Monthly Archives: November 2006

Friedman and Utility

Tyler Cowen blogs about the Friedman-Savage utility function:

The Friedman-Savage piece starts with an obvious puzzle: why do people both buy lottery tickets and insurance against losses? That would seem to make them both risk-loving and risk-averse at the same time. The proffered answer is simple: part of the utility function is concave, and part is convex. Across the lower range we wish to play it safe, but above a certain margina we are willing to take gambles.

Just another example of how Friedman was ahead of his time.

I wrote about the Friedman-Savage utility function as it relates to NBC’s “Deal or No Deal” here.

Classic Friedman

More Praise for Friedman

Thomas Sowell, a great economist in his own right, reflects on Milton Friedman:

Milton Friedman was one of the very few intellectuals with both genius and common sense. He could express himself at the highest analytical levels to his fellow economists in academic publications and still write popular books such as “Capitalism and Freedom” and “Free to Choose” that could be understood by people who knew nothing about economics. Indeed, his television series, “Free to Choose,” was readily understandable even by people who don’t read books.

Milton Friedman may well have been the most important economist of the 20th century, even if John Maynard Keynes was the most famous. No small part of Friedman’s achievement was rescuing economics from the pervasive and virtually unquestioned Keynesian orthodoxy that reigned in many places

Read the whole thing.

Milton Friedman, 1912 – 2006

Economist Milton Friedman has passed away at the age of 94.  Words cannot describe Milton Friedman’s impact as an economist and author.  May he rest in peace and may we never forget the tremendous accomplishments of this great man.

Milton Friedman was very much my economic hero. I never had the privilege of meeting the man, but I will be forever indebted to his writing for helping to shape my beliefs — both in economics and politics. Friedman was confident, intelligent, witty, and clearly ahead of his time.

I am proud to have showcased Friedman’s PBS series “Free to Choose” on this blog each week and I hope that those who took the time to watch them learned as much from Friedman as I have.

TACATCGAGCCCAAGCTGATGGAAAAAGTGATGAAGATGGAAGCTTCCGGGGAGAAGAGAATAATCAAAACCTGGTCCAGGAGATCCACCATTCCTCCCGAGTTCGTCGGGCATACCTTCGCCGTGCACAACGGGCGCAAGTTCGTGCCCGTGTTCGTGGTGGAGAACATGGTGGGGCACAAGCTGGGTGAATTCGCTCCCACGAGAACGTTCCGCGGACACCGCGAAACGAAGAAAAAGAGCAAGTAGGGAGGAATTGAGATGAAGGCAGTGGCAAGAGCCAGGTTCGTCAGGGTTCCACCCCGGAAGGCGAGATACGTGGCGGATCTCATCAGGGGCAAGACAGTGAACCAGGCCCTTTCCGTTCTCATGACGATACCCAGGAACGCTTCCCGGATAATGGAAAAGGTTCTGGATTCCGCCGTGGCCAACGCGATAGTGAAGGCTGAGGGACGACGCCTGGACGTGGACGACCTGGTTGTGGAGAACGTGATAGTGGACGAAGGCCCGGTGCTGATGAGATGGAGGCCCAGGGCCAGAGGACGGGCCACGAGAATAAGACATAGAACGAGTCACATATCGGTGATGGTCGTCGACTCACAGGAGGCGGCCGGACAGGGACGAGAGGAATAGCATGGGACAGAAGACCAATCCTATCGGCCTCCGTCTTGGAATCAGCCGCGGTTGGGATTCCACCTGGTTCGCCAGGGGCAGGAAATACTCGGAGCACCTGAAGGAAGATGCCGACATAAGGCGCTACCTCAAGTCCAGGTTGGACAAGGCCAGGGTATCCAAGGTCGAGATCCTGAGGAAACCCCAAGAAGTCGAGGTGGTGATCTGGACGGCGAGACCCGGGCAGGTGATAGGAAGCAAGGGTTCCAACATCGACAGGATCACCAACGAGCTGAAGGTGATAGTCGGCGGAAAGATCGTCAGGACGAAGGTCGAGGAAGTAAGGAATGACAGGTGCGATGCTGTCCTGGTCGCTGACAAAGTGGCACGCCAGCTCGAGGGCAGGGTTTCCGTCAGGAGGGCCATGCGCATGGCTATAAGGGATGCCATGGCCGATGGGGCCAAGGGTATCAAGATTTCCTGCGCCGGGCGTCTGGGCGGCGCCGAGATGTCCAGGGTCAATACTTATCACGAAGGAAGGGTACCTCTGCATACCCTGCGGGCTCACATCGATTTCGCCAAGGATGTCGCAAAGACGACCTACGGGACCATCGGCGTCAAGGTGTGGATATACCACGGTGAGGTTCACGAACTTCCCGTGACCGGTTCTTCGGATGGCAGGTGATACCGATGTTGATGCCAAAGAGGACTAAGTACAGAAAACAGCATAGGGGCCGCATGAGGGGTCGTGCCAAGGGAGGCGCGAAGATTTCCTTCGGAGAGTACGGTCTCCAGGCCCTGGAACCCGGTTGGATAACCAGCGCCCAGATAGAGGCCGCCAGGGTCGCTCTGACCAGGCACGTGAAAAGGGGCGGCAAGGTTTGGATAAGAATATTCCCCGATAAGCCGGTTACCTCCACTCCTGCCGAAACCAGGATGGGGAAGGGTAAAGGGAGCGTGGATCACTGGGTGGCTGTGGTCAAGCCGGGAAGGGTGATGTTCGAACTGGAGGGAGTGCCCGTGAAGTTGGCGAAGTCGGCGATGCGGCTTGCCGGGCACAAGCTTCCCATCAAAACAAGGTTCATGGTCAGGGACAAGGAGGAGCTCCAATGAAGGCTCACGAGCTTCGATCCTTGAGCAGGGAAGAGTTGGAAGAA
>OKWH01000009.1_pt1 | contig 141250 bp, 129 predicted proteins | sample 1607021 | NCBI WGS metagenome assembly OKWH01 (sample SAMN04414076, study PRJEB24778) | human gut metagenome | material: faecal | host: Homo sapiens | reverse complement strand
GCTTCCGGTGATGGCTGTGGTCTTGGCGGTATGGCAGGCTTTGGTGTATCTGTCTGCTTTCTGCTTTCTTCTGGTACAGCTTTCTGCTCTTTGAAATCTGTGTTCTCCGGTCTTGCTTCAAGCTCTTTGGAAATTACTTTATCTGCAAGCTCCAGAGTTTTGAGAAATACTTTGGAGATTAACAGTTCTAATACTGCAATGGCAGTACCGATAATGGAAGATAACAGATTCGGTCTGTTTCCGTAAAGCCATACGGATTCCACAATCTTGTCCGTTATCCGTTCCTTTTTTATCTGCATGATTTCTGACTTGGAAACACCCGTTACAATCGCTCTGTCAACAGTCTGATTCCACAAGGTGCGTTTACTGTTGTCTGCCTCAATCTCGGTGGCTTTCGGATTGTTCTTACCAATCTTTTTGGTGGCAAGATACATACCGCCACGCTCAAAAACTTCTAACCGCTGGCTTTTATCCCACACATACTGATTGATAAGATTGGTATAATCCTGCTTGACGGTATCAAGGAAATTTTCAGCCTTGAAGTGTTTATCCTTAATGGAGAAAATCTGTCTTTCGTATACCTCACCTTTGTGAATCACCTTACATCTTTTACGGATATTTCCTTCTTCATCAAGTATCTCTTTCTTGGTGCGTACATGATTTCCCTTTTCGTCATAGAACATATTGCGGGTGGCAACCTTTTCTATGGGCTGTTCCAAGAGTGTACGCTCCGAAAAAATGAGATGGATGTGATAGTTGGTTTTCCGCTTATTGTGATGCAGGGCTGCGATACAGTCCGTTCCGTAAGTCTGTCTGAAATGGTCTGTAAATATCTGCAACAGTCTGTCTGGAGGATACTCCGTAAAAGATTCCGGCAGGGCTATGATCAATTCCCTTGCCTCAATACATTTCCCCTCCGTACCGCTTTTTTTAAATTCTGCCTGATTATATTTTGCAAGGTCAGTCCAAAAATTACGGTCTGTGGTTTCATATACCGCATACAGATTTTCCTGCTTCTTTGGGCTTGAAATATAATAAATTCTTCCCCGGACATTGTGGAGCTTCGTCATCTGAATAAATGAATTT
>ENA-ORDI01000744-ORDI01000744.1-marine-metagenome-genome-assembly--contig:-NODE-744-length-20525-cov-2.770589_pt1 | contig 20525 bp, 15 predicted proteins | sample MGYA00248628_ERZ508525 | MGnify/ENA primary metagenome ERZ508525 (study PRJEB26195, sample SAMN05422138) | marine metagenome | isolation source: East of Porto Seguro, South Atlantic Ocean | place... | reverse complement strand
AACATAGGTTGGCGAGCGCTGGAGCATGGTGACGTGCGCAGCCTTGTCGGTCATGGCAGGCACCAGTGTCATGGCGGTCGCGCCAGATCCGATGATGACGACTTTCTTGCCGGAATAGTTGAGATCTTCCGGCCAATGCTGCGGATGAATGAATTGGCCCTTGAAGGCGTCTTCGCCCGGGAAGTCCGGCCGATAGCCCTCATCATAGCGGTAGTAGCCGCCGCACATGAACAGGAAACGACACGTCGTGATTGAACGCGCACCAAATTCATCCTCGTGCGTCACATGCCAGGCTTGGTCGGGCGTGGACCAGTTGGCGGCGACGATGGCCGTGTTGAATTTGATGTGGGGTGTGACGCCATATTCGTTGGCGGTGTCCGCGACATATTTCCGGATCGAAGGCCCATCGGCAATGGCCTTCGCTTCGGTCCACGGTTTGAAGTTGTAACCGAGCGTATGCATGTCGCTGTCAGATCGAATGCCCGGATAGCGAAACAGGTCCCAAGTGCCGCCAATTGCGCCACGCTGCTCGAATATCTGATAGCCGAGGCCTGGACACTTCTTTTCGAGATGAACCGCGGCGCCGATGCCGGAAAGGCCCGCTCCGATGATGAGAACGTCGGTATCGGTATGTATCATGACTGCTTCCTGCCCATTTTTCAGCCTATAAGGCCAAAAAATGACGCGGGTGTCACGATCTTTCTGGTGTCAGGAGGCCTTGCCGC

Thoughts from fellow economists:

Austan Goolsbee:

Mr. Friedman’s legacy might mean laissez-faire politics to the outside world, but to economists — and especially Chicago economists — it is more about trying to understand how the world works and engaging in a debate about it.

When we heard the news at the University of Chicago that he had died, we actually stopped arguing and were quiet for a moment. It was a most extraordinary event for Chicago economists. Each of us seemed to contemplate Mr. Friedman’s legacy for ourselves. After that bit of calm, the argument resumed. It was, perhaps, just what the old man would have wanted.

Don Luskin:

In more recent years I ended up meeting him several times at Cato events. I got his name right — but I was as giddy about meeting him as I would have been decades earlier. Perhaps the best compliment I can pay to him is to report that he didn’t disappoint me — his intellect and sparkling wit lived up to my highest expectations (and believe me, they were high).

Ben Bernanke:

Among economic scholars, Milton Friedman had no peer. The direct and indirect influences of his thinking on contemporary monetary economics would be difficult to overstate. Just as important, in his humane and engaging way, Milton conveyed to millions an understanding of the economic benefits of free, competitive markets, as well as the close connection that economic freedoms bear to other types of liberty. He will be sorely missed.

Steven Levitt:

He was truly a revolutionary thinker. People do not realize how revolutionary because so many of his ideas that were thought to be crazy when he suggested them eventually came to be seen as obvious: school choice, a volunteer army, etc.